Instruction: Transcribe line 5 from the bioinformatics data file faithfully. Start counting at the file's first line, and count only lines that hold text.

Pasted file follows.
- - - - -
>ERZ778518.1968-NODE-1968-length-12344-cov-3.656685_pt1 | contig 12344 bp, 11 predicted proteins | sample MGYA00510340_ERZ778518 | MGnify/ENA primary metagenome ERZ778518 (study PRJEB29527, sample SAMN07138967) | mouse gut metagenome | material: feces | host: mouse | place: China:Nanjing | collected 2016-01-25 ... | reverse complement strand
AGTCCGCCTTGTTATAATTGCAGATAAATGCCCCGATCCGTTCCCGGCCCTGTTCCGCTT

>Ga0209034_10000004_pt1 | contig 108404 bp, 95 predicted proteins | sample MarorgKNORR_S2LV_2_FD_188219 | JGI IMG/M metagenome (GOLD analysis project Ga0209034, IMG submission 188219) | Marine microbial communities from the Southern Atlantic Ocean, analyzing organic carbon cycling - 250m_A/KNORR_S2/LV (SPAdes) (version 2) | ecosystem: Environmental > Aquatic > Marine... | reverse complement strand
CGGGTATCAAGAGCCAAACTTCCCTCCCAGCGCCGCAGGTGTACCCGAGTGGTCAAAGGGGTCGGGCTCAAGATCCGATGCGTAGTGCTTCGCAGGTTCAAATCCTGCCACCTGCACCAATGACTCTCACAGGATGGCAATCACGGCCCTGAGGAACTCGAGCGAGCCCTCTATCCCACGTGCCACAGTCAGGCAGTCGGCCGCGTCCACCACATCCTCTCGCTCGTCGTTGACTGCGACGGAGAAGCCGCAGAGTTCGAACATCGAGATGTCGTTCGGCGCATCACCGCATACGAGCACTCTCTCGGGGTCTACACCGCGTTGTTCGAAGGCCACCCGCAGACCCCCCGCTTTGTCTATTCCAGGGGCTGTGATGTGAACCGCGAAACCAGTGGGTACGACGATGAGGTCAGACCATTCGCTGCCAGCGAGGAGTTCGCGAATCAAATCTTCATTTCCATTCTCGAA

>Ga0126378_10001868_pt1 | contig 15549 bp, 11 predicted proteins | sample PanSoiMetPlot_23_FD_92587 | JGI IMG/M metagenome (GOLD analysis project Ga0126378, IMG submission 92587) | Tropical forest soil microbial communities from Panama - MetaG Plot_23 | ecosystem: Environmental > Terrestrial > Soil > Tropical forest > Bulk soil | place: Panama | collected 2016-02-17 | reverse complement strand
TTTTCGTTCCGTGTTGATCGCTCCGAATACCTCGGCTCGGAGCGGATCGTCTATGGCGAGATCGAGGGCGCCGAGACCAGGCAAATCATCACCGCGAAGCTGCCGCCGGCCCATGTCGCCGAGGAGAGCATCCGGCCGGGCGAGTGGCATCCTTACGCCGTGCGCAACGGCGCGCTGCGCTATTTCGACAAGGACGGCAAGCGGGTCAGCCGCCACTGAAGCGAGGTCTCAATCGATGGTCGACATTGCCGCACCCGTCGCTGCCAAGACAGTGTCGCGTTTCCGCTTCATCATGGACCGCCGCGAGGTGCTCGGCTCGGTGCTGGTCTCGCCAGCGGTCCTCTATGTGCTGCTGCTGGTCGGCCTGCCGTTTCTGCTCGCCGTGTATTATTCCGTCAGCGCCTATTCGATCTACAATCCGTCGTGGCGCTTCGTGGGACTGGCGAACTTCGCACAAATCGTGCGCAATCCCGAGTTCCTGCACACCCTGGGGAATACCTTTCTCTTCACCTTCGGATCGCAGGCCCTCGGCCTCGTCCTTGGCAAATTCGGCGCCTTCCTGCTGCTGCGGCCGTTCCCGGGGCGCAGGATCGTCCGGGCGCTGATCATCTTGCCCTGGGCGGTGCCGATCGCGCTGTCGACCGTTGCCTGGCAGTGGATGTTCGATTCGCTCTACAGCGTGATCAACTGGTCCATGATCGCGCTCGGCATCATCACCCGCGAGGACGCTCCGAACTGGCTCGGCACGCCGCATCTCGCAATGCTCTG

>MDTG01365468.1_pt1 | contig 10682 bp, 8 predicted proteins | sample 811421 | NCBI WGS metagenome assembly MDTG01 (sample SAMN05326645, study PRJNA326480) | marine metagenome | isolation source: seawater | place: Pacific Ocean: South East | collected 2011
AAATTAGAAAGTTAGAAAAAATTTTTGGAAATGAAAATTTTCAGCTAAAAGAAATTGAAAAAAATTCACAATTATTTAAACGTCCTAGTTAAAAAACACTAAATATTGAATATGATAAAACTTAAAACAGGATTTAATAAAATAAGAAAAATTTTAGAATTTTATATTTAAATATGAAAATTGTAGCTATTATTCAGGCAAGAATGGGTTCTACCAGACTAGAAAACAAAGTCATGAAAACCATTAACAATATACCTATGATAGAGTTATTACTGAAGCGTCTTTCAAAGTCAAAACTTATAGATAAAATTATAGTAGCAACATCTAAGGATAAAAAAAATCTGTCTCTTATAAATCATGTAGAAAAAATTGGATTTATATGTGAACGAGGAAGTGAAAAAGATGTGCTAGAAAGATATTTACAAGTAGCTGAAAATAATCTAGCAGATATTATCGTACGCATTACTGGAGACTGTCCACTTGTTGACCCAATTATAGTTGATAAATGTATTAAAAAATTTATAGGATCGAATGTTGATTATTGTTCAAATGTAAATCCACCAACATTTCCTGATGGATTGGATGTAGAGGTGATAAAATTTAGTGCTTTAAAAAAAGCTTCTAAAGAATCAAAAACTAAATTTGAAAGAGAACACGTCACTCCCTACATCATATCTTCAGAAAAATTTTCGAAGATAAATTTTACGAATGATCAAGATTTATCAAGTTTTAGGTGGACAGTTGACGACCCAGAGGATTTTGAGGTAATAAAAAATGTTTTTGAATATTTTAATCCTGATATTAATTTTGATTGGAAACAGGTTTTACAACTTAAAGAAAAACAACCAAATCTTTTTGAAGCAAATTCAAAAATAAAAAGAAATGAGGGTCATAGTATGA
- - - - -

>Ga0126378_10001868_pt1 | contig 15549 bp, 11 predicted proteins | sample PanSoiMetPlot_23_FD_92587 | JGI IMG/M metagenome (GOLD analysis project Ga0126378, IMG submission 92587) | Tropical forest soil microbial communities from Panama - MetaG Plot_23 | ecosystem: Environmental > Terrestrial > Soil > Tropical forest > Bulk soil | place: Panama | collected 2016-02-17 | reverse complement strand